What if you consider yourself a politically moderate Muslim Arab-American? Perhaps from your perspective you see the language policies of Al-Jazeera as a necessary step to creating, dare I say it, a more fair and balanced approach to reporting. It was S.I. Hayakawa in his famous book Language in Thought and Action who stipulates that any true report depends upon the avoidance of “loaded words.”  All the words highlighted in the memo – with the possible exception of “fighters” – are loaded. Their use over time has led to an inevitable set of associations. Use words like Islam, jihad, terrorist in a cluster, and I am, involuntarily, imagining the rubble of 9/11.

Here is a key obstacle to writing responsibly in our political culture: We seem to be losing neutrality as a value. What if I reject both “illegal alien” AND “undocumented worker”?  What if I see the first as dysphemism and the second as euphemism?  What if I offer an alternative, such as “illegal immigrant”? I will be attacked from the right as politically correct, and from the left as insensitive for categorizing a person as illegal.

Consider this range of language:

Al Jazeera also put out this video to explain their rationale for this style.

TERRORIST————————–FIGHTER————————HERO.

As the style book argues: One person’s terrorist is another person’s freedom fighter. But another set of questions must follow for the journalist: Should these two persons be treated as if their claims are equally legitimate? What is the evidence of terrorism or heroism? Is the arrival at a neutral word like “fighter” creating a false and unworthy balance?

Here’s what I like about Van Meek’s memo:

*He makes a distinction between avoidance of a word by a reporting staff and its overall banishment. If sources are using some of these words, so be it, they can appear in sound bytes.

*He expresses a preference for describing the specific actions of a person or group and their consequences. A decade ago, when we were arguing whether Iraq was experiencing a “civil war” or “sectarian violence,” my response was something like: “Who cares. Show me what these people are doing. Let me categorize it based on my experience.” If you show me a person wearing a mask cutting off the head of another man whose supposed crime is that he is a journalist or health worker, you don’t have to label him as an extremist. I get it.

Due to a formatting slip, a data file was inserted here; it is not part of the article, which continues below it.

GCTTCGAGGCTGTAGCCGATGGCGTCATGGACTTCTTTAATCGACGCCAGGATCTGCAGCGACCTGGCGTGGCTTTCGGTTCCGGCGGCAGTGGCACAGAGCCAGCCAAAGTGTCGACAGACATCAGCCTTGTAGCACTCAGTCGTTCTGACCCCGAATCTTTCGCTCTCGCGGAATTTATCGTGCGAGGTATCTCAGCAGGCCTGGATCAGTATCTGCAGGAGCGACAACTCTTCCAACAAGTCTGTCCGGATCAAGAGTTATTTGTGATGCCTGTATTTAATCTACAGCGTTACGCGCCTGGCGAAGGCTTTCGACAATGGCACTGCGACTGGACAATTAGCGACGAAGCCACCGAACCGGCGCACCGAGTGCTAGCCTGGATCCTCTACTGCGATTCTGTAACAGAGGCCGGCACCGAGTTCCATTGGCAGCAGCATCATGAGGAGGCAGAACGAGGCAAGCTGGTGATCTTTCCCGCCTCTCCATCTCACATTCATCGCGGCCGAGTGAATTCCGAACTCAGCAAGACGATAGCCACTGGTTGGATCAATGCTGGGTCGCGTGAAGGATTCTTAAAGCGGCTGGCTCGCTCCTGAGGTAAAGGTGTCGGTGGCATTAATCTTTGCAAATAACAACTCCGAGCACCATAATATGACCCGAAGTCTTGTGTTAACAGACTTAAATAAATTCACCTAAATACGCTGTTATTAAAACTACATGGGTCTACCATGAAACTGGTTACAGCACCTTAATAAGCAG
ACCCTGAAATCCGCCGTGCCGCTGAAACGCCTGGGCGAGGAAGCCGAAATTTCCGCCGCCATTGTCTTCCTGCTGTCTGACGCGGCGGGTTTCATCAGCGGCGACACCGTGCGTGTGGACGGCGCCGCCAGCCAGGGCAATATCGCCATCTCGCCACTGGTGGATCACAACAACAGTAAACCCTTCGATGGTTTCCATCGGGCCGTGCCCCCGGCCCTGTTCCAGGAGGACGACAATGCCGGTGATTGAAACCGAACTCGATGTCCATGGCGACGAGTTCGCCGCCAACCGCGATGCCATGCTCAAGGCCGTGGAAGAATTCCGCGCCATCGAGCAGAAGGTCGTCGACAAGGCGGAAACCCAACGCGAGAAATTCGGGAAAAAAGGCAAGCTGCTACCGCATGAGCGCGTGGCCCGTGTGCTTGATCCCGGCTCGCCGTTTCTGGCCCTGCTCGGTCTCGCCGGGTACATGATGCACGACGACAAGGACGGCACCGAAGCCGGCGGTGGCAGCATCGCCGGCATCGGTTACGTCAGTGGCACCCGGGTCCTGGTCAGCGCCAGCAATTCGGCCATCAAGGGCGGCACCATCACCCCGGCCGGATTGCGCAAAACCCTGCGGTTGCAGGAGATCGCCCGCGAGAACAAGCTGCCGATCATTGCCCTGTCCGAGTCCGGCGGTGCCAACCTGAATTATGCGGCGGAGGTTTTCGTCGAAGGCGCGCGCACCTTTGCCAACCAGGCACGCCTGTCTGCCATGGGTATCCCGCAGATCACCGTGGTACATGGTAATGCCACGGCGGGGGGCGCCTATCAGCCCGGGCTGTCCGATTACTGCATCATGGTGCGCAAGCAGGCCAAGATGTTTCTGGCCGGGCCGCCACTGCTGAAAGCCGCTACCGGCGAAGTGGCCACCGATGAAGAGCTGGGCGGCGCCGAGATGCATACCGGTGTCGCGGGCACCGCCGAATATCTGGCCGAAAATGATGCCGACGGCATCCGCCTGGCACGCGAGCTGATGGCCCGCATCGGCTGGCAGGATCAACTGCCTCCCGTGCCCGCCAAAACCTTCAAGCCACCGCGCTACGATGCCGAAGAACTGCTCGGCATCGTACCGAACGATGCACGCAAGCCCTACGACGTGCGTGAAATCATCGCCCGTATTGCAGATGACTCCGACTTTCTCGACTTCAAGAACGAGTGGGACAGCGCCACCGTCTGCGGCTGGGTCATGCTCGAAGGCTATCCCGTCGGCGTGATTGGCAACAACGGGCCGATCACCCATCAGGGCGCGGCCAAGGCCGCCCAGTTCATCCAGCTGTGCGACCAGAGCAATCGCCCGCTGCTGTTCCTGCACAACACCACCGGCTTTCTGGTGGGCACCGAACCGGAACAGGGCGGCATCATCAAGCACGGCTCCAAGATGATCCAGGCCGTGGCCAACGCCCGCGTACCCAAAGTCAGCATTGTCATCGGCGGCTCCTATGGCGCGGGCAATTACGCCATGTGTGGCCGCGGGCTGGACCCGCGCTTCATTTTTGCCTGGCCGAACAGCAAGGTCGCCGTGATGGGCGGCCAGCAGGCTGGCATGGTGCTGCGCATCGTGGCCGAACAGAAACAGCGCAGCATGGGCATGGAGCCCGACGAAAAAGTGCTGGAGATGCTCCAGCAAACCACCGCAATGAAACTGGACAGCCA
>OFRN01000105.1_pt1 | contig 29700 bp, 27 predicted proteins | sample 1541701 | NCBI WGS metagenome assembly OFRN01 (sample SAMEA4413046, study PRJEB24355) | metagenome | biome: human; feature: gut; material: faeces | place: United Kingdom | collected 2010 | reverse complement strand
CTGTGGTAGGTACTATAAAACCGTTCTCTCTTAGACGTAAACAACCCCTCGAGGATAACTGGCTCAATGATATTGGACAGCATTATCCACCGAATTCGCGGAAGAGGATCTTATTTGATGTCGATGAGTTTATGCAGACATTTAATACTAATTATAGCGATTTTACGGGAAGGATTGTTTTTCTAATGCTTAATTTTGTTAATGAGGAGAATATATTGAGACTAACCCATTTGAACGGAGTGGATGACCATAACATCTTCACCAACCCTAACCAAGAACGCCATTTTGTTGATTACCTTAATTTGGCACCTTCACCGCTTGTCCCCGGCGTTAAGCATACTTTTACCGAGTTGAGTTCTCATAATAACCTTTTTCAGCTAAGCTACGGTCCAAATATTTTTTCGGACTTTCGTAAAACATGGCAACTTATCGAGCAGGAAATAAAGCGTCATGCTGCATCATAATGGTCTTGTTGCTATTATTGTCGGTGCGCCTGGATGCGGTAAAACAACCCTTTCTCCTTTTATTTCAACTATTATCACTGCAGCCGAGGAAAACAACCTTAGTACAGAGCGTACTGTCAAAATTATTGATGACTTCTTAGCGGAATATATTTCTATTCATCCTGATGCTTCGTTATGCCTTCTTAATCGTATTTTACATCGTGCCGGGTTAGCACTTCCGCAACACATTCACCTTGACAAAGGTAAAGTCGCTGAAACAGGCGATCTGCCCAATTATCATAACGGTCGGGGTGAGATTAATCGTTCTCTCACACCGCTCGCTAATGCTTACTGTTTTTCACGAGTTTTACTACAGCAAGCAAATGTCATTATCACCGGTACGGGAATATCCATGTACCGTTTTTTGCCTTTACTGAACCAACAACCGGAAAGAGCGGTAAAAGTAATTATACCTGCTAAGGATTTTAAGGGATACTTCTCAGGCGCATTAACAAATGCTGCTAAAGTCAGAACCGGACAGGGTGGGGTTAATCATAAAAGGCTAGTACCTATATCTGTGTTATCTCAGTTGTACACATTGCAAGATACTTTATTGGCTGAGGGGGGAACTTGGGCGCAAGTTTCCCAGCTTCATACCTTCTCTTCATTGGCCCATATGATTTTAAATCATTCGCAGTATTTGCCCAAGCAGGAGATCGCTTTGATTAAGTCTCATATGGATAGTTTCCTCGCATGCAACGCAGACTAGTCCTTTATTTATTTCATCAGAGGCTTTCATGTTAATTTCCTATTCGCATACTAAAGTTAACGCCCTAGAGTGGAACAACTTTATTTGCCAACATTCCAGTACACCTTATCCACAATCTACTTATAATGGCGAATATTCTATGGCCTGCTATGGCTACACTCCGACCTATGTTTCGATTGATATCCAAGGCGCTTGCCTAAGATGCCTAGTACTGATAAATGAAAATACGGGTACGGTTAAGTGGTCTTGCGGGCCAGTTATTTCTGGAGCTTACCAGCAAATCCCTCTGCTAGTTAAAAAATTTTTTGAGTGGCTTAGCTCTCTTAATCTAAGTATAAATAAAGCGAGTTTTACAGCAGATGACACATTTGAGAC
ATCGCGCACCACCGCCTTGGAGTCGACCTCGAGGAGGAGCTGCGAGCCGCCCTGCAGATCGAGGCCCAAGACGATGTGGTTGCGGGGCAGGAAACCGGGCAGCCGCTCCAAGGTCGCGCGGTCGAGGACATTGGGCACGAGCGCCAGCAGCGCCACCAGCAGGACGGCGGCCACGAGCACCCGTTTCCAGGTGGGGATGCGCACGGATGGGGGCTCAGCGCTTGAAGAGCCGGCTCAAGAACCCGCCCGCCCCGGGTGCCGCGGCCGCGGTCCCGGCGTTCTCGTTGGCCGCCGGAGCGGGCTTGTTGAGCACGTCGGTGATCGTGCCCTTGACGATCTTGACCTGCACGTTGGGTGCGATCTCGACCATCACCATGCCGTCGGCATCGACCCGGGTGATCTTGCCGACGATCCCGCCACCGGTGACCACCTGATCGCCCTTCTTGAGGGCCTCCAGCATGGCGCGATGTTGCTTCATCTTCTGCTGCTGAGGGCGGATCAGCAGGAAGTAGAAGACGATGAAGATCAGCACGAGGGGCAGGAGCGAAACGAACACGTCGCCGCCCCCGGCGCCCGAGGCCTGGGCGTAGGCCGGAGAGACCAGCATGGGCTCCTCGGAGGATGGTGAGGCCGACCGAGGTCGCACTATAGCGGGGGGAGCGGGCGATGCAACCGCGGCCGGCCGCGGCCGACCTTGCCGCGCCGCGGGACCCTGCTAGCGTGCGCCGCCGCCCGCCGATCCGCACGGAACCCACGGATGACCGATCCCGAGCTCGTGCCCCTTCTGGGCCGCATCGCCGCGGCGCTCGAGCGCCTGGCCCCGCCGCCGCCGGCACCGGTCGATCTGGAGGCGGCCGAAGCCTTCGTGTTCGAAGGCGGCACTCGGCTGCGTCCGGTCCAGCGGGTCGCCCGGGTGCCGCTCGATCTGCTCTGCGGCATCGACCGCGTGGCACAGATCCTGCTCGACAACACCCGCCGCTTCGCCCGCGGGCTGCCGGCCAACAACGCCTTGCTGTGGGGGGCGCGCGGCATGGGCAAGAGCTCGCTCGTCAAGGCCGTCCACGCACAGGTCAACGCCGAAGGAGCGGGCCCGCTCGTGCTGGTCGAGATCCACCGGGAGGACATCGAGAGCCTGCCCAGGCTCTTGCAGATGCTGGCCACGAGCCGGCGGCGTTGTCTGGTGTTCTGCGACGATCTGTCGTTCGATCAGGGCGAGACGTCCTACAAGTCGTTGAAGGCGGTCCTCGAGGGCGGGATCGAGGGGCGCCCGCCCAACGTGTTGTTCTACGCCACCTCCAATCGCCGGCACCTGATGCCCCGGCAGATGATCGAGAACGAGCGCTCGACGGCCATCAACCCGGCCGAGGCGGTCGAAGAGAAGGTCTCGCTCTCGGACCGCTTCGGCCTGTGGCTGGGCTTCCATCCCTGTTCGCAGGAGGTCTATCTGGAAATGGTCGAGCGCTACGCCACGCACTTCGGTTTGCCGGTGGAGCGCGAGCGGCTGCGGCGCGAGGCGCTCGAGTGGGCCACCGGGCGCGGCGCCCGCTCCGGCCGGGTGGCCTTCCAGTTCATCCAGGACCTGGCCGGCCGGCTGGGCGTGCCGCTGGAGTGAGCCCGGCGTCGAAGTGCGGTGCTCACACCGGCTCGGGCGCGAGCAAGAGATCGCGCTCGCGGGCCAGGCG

*The standards and practices described in the guidebook are not fixed.  They can be revised based upon a process established to improve them. Read more

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The crew of the Space Shuttle Challenger on the way to the shuttle. Image by Red Huber, Orlando Sentinel

Challenger photographer: ‘I knew there was something terribly wrong’

The moment it happened, when the boosters separated from Space Shuttle Challenger, Red Huber knew something was wrong.

Huber, a photographer for the Orlando Sentinel who covered the space program, stood on Astronaut Road in Cape Canaveral, surrounded by out-of-town photographers there to capture images of the first teacher heading into space. At that moment, they oohhhed and ahhhed around him.

“It’s still a very, very vivid image in my mind of that moment,” said Huber, who is still a photographer with the Sentinel. “When I saw the boosters separate and go in different directions, I knew there was something terribly wrong, but they didn’t know that.”

Images or video of the Challenger exploding 29 years ago might be what most of us remember. Huber remembers another moment.

Photographing Challenger’s liftoff was Huber’s first assignment back after taking time off to be with his newborn daughter. The day before, the launch was scrubbed because of the weather. Huber remembers the bitter cold and listening to technicians on a scanner.